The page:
Something to note here is that after 6 months of age, the risk of SIDS in babies goes down significantly. Learn about SIDS and much more in our ABC's of safe sleep blog.
One of the benefits of babies rolling over is that letting your baby move and stretch will help them strengthen their bodies and prepare for advanced movement. When they’re on their belly they’ll reach out for toys and start to use their hands and fingers more. During this time, you can help your baby sit up and learn to control their head movements. Eventually, they’ll need less support. - Webmd
After your baby learns to roll over in either direction on their own you might notice them begin to roll onto their tummy or side during nap time or at night. At this point in development, it’s fine to let your little one sleep on their tummy if they roll onto it autonomously.
Although you should continue putting baby to bed on their back, they now have the physical ability to roll over onto their tummy and to roll back onto their back if they need to.
If you notice that your baby often rolls onto their tummy during sleep, they likely prefer sleeping on their stomach. Our Zen Sack™ is the perfect sleepwear option for tummy sleepers because it’s easily reversible.
The sleep sack can be reversed so the lightly weighted pad is on the back instead of the chest for babies who are more comfortable sleeping on their stomach.
Common questions from new parents on when do babies roll over
Is rolling over at 3 months early?
At 4 months old most babies often begin to roll from their tummy to their back. Then at about 6 months old, baby will begin to have the physical ability to roll independently in either direction.
However, every child's development is unique to them, so it's perfectly normal to see babies rolling a little earlier or later than this!
How can I help my baby start rolling over?
Babies learn how to roll over pretty naturally on their own, but ensuring that your little one gets tummy time during their wake windows consistently can help encourage rolling over.
You can also use auditory and visual stimulation to motivate your baby to roll over while on their back or on their tummy. However, always make sure that you're keeping your baby from rolling if they're on an elevated surface like a changing table.
When is it safe for my baby to sleep on their stomach?
When your little one can roll autonomously in either direction you can begin to let them sleep on their tummy. However, you should continue to put baby on their back to sleep, and if they prefer to sleep on their stomach they will adjust themselves in the middle of the night.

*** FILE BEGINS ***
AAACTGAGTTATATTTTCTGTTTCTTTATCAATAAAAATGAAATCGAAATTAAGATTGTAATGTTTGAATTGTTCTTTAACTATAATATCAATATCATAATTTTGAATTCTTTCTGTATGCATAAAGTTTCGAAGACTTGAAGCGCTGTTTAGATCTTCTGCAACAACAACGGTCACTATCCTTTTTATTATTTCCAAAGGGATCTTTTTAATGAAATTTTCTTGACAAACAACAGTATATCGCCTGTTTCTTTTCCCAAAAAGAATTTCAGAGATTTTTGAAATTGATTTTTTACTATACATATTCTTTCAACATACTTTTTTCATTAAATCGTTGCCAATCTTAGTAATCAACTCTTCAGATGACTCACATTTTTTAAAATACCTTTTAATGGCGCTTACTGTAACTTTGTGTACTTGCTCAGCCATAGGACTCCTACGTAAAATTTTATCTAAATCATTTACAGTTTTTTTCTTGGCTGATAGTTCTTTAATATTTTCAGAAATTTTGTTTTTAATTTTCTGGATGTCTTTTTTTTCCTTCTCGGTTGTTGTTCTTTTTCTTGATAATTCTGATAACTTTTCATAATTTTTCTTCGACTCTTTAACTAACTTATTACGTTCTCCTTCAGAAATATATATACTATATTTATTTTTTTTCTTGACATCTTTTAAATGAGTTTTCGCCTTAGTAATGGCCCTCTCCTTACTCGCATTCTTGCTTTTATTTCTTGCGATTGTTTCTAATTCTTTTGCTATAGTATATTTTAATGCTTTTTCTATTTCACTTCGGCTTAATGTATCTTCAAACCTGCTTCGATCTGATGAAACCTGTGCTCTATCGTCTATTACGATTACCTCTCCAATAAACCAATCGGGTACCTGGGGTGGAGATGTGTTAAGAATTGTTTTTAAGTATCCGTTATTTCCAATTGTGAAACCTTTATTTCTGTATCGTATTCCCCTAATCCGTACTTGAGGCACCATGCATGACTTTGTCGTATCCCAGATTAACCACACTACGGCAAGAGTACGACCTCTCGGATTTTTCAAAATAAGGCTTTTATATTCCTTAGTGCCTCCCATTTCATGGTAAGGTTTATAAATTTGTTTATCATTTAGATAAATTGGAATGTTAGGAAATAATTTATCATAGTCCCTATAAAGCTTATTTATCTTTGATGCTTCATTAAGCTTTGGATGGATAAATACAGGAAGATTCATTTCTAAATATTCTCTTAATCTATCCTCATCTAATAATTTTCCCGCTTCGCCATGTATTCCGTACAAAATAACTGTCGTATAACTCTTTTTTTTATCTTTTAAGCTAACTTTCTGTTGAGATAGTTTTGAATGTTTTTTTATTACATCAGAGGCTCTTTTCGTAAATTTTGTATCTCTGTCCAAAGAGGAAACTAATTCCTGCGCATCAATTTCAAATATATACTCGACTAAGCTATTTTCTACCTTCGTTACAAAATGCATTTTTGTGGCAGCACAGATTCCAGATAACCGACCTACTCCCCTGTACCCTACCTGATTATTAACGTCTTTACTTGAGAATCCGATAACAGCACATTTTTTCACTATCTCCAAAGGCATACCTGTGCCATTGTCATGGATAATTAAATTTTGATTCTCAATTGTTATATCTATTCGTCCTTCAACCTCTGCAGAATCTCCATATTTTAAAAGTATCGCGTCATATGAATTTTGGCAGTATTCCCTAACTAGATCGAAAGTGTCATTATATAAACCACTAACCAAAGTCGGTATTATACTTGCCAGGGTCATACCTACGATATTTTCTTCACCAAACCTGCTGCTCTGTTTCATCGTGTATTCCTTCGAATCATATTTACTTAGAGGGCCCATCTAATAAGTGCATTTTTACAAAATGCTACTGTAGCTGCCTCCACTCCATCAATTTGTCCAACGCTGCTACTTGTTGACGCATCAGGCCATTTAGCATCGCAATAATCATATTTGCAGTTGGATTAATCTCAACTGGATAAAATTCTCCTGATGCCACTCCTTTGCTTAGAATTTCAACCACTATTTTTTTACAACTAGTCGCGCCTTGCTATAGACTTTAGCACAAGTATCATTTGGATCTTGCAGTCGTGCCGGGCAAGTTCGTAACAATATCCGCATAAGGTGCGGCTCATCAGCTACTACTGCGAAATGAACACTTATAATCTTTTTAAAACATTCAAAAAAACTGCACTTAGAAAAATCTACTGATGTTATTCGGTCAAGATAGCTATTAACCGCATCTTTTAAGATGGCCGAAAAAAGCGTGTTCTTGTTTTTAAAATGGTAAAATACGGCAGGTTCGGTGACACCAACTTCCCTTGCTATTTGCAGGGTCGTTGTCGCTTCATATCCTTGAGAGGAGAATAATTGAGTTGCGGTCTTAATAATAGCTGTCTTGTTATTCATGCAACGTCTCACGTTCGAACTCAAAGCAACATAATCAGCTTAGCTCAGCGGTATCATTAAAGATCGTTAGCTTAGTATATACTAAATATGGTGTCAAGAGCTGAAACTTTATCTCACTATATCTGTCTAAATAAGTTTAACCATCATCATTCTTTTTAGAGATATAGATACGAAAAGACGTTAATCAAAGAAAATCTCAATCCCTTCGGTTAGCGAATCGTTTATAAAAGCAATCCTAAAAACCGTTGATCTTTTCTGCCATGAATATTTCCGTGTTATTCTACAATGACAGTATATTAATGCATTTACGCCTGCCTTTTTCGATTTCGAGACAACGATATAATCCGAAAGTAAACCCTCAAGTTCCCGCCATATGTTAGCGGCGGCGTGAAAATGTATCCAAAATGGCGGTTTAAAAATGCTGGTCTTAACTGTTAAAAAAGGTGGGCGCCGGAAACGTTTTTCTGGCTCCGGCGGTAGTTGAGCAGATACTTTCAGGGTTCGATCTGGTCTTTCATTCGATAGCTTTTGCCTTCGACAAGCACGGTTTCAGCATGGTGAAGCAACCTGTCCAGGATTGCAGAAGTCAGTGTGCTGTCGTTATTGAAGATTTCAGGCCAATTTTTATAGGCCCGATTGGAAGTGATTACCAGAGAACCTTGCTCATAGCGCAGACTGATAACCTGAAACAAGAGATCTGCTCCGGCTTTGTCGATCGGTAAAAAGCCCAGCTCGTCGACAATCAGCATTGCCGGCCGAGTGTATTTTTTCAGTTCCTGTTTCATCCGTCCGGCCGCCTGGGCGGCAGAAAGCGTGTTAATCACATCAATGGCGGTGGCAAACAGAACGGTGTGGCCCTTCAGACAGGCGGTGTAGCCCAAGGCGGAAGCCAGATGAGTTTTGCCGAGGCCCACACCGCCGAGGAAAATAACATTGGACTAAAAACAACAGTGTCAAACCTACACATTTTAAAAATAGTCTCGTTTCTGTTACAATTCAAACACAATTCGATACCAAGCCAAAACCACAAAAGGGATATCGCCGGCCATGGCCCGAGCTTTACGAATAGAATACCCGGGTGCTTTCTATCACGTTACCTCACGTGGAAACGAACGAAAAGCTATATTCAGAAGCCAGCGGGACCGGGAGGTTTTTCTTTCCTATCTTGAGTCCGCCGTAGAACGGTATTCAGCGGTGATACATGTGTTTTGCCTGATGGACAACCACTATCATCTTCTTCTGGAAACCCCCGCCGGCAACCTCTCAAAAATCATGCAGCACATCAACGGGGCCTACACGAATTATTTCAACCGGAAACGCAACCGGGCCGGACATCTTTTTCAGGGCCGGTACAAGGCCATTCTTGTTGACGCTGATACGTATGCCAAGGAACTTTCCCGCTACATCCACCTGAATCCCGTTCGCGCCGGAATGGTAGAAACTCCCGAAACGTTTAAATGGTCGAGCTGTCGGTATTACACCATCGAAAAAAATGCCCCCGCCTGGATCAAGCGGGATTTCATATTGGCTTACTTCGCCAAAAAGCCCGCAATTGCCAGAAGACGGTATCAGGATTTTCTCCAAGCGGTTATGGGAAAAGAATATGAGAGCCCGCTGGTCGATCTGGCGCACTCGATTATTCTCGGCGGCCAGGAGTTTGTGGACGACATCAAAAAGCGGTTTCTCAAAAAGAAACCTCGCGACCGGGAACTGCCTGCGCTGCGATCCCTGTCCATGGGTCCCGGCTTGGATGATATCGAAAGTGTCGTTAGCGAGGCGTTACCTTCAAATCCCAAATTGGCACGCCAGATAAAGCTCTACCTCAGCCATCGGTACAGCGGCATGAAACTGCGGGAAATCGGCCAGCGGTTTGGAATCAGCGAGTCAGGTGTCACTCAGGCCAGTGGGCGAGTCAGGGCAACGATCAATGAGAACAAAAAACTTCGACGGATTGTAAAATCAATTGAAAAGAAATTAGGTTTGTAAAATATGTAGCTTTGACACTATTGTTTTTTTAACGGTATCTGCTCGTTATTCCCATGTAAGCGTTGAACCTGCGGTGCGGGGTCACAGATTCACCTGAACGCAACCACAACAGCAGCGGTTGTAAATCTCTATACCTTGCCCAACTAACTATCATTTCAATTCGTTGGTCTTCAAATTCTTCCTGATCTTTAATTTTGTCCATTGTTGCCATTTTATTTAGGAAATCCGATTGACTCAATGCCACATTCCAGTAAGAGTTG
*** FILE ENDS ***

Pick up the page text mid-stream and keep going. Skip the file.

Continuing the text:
Always check with your pediatrician if you have any concerns about sleep safety or your infant's sleep position. You can also check advice from academic research institutions like the American Academy of Pediatrics, who recommend that babies are put on their backs to sleep with no objects like blankets or stuffed animals in the crib before 12 months.
What to do if baby only sleeps on you?
If you find that baby only sleeps on you, or starts to cry and fuss when you put them down to sleep in their crib, it may be due to the negative sleep association that has been created between you holding baby and sleep.
One way of combating this is to try our Zen Sack - gently weighted to mimic your soothing touch, this will help your baby learn to self soothe and fall asleep on their own.
Why is the Zen Sack a good option for my tummy sleeper?
If you have a rolling baby who often rolls onto their tummy during sleep, our Zen Sack is the perfect sleepwear option for tummy sleepers because it’s easily reversible. You can simply reposition the weighted patch to be on the back instead of the chest.
What age do babies roll over?
Most babies start rolling over around 4 to 6 months of age. However, some may start rolling earlier, and some may take a bit longer. To roll over, babies usually start by pushing up from their tummies. They may use their arms, legs, or both to help them turn over. Once they’ve rolled over once, they often start doing it more frequently.
When do babies roll over from tummy to back?
Most babies start rolling over from tummy to back around 4 to 6 months old. However, some may start rolling sooner, and some may take a bit longer. If your baby hasn't started rolling over by 6 months, there's no need to worry. Just keep encouraging them to explore their abilities and they'll eventually get there.
When do babies roll over in their sleep?
There is no set age at which babies roll over in their sleep, as each baby develops at a different pace. However, babies typically roll over in their sleep when they are around four to six months old. However, some babies may roll over as early as three months old, while others may not roll over until seven or eight months old.
You Might Also Like:
- The Impact of Growth Milestones on Infant Sleep
- Moro Reflex: What is it and How Can Swaddling Help?
- Your baby's nap schedule: how to nail it!
- Sleep Training Guide: How to sleep train
- Ask the Experts: Co-sleeping
Safe to Sleep: (FAQs) About SIDS and Safe Infant Sleep
Northwest Bulletin: Four Talking Points on Safe Swaddling
Centers for Disease Control and Prevention: Your Baby at 2 Months
This post is great!
Zhilin Yu on